What's the old Bill Parcells saying? "You are what your record says you are" ? If that's the case, then the L.A. Chargers are exactly what their record says, a very bad 4-8 team going absolutely nowhere.
But then again (extreme Bills Simmons voice), are we sure the Chargers are bad? Yes, they're four games below .500 and yes, they're still starting an aging, former franchise quarterback in Philip Rivers who appears to be squeezing the very last drop of juice he has left. But this same L.A. team just won a first-round playoff game a season ago, and it's been in all 12 games it's played in to the very end in 2019. The defense, which features a pair of elite pass rushers in Joey Bosa and Melvin Ingram III, is still stout, ranking fourth in the league in yards allowed per game. On offense they've got weapons galore in Melvin Gordon, Austin Ekeler, Keenan Allen and Mike Williams, plus a top tight end in Hunter Henry who replaced a franchise legend in Antonio Gates. They should be, as the kids say, "a wagon."
And yet, the Chargers are 4-8, with all eight losses coming in excruciating fashion. We said last week that the Detroit Lions were arguably the worst team to have to root for, but the Chargers might have the edge. Sunday at Mile High was perhaps the most brutal defeat of the season, one final nail in the coffin. With 14 seconds remaining, L.A. Kicker Michael Badgley hit a 46-yarder to tie the game at 20-20, all but forcing overtime. After the kickoff, the Denver Broncos offense came onto the field with nine seconds left and set up as if it was going to run a play, rather than kneel down and settle for OT. Rookie quarterback Drew Lock did indeed run a play, and it went as poorly as it possibly could have for the Bolts. Watch as Lock chucks it up hoping fo one thing: a bogus pass interference call.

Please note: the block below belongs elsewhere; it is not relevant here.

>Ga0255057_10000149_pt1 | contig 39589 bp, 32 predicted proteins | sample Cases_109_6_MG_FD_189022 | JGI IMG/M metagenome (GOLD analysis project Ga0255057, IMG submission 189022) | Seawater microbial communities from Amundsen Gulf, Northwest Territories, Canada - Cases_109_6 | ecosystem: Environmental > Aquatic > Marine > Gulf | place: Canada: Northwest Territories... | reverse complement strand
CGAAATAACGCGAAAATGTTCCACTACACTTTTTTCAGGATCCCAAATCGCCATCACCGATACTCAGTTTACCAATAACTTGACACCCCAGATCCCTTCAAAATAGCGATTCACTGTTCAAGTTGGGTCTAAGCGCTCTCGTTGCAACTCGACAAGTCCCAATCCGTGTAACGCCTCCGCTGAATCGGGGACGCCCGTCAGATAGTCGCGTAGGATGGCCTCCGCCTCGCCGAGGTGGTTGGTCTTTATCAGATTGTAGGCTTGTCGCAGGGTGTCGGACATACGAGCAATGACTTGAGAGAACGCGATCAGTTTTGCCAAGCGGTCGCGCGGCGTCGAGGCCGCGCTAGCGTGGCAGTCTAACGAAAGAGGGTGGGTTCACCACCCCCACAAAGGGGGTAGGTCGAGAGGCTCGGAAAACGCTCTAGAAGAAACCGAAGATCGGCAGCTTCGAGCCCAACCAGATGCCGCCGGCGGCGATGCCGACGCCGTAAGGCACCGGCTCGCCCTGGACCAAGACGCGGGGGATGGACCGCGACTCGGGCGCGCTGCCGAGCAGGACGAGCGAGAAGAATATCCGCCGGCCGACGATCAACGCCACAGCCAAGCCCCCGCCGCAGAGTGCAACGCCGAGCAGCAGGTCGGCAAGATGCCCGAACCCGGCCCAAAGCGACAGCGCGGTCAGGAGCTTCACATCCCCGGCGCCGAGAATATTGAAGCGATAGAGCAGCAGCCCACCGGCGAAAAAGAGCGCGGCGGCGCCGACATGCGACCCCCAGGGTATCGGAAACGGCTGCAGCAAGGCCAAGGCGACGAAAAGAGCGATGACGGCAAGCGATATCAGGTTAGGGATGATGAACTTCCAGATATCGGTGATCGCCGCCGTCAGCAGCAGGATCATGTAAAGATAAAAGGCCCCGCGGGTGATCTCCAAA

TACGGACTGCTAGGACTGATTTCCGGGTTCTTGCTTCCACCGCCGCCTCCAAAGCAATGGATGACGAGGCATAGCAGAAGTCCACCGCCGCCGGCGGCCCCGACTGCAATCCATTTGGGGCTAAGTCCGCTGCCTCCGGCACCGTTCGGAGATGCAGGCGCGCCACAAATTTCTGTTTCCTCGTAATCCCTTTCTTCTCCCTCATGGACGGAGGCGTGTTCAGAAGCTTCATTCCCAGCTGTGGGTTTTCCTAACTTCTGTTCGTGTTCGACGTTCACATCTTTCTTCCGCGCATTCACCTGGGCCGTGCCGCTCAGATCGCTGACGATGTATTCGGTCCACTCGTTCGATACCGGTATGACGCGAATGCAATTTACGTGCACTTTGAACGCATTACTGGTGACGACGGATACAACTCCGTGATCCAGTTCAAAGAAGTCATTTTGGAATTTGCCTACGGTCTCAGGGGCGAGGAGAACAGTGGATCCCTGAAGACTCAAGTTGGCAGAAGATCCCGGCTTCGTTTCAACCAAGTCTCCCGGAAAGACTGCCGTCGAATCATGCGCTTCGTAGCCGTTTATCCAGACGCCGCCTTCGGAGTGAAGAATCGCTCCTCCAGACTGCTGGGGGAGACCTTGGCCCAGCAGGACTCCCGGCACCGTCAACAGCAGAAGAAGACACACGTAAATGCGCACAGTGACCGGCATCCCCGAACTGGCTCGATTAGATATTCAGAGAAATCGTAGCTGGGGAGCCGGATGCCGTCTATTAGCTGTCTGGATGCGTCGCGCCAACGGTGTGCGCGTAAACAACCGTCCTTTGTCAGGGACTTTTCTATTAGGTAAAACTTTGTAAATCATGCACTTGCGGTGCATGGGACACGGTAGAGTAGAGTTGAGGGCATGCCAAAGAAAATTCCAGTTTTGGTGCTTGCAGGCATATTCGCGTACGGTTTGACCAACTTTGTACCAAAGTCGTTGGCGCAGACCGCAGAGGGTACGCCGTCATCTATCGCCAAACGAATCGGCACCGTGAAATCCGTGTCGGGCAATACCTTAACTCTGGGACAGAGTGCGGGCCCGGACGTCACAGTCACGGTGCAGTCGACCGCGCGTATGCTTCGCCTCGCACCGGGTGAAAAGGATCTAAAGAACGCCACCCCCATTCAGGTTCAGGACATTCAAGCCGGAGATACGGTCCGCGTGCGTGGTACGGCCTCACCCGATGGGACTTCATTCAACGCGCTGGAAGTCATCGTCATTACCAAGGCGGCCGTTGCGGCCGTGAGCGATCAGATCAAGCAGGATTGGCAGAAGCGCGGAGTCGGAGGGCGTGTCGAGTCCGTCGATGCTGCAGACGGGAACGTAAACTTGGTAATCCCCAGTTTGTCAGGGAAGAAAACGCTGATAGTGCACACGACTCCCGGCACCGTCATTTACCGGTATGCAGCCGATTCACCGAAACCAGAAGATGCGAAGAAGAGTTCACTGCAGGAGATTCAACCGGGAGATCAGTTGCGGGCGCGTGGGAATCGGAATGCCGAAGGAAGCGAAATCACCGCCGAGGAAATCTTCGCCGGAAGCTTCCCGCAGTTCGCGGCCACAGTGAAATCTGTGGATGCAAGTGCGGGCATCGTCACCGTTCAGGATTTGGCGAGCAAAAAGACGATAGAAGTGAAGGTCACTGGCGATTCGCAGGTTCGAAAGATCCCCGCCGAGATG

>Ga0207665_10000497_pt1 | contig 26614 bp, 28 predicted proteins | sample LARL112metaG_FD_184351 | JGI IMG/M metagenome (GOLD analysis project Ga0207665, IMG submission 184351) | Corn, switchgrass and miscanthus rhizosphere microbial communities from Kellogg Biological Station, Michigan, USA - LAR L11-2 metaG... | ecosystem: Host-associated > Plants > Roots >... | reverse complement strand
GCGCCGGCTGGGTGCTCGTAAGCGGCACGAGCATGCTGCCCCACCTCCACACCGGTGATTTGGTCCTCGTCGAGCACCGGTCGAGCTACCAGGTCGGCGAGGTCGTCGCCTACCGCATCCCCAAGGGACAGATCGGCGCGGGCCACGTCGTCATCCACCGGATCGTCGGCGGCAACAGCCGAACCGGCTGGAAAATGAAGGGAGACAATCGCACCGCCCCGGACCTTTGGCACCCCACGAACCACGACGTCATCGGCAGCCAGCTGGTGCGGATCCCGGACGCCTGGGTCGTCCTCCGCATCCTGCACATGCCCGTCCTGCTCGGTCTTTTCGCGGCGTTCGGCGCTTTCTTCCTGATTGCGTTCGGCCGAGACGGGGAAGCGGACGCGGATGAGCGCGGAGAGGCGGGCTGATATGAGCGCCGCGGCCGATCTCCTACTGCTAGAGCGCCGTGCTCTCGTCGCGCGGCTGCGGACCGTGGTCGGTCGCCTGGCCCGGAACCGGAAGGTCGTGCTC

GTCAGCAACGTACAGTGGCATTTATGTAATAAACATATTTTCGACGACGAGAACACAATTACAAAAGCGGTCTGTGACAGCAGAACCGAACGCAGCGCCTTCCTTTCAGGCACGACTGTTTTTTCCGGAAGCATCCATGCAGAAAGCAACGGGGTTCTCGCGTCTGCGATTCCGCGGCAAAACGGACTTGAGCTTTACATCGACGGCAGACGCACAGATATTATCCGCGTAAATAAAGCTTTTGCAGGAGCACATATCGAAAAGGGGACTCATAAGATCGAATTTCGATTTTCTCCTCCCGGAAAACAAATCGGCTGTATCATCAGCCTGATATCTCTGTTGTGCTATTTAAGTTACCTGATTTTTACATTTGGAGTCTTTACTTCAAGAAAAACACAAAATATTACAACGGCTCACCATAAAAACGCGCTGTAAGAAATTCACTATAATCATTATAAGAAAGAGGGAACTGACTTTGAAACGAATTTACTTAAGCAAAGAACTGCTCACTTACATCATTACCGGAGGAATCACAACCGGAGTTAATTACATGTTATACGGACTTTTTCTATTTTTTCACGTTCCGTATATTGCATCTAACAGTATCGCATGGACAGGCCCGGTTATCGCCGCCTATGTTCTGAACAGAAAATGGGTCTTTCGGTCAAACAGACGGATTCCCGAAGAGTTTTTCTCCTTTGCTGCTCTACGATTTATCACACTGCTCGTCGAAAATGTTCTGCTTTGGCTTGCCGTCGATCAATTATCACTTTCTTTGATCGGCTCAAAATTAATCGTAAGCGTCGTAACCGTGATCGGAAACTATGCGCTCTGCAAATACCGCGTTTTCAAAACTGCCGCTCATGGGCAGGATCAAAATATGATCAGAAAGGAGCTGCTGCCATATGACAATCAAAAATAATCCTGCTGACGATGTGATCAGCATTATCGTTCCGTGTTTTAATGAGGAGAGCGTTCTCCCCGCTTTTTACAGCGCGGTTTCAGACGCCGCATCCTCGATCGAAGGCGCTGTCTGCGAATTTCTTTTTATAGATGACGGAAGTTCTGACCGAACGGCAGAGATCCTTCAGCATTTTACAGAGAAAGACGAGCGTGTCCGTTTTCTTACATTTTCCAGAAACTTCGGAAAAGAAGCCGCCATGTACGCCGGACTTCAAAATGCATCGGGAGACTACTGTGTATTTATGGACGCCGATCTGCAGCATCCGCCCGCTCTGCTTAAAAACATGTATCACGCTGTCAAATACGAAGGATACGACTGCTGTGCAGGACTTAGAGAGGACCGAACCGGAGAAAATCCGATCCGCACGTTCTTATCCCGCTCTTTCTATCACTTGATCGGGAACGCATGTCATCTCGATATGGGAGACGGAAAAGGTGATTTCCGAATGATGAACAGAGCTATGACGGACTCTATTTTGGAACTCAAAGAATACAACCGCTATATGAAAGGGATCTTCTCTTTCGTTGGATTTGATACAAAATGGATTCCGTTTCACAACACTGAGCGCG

As you can see, the referee promptly tossed a yellow hanky, almost as if he was ready to do so before the play even started. Here's a better angle of the supposed "PI," AKA Broncos receiver Courtland Sutton purposely running into Chargers corner Casey Hayward hoping for a call:
Contact? Absolutely. No one's debating that. But it's clearly Sutton who initiates the contact, while Hayward gets his head around in time and is going for the ball just like Sutton. The beauty of the NFL is that this is a spot foul, making it a 37-yard penalty that put Denver in field goal range, which was literally the only reason for running a play from your own 28-yard line with nine seconds left. It set up a 53-yard game winner, a chip shot for Brandon McManus at Mile High:
Since a mid-season two-game win streak, L.A. has now lost three straight games in the final minute, two of those by three points or less. Making this rough stretch worse is the fact that the fanbase could be witnessing the end of Rivers, who coach Anthony Lynn was reportedly considering replacing with Tyrod Taylor had he struggled in Denver on Sunday. His fourth quarter heroics may have bought him until the end of the season, but that could be it for No. 17, at least as a Charger. After that L.A. will move on to a new QB, a new city, a new stadium and, hopefully for Chargers fans, a new style of play that doesn't include losing in absurd fashion. For now, as the many NFL voices of Twitter pointed out, the Bolts are the GOAT of painful Ls: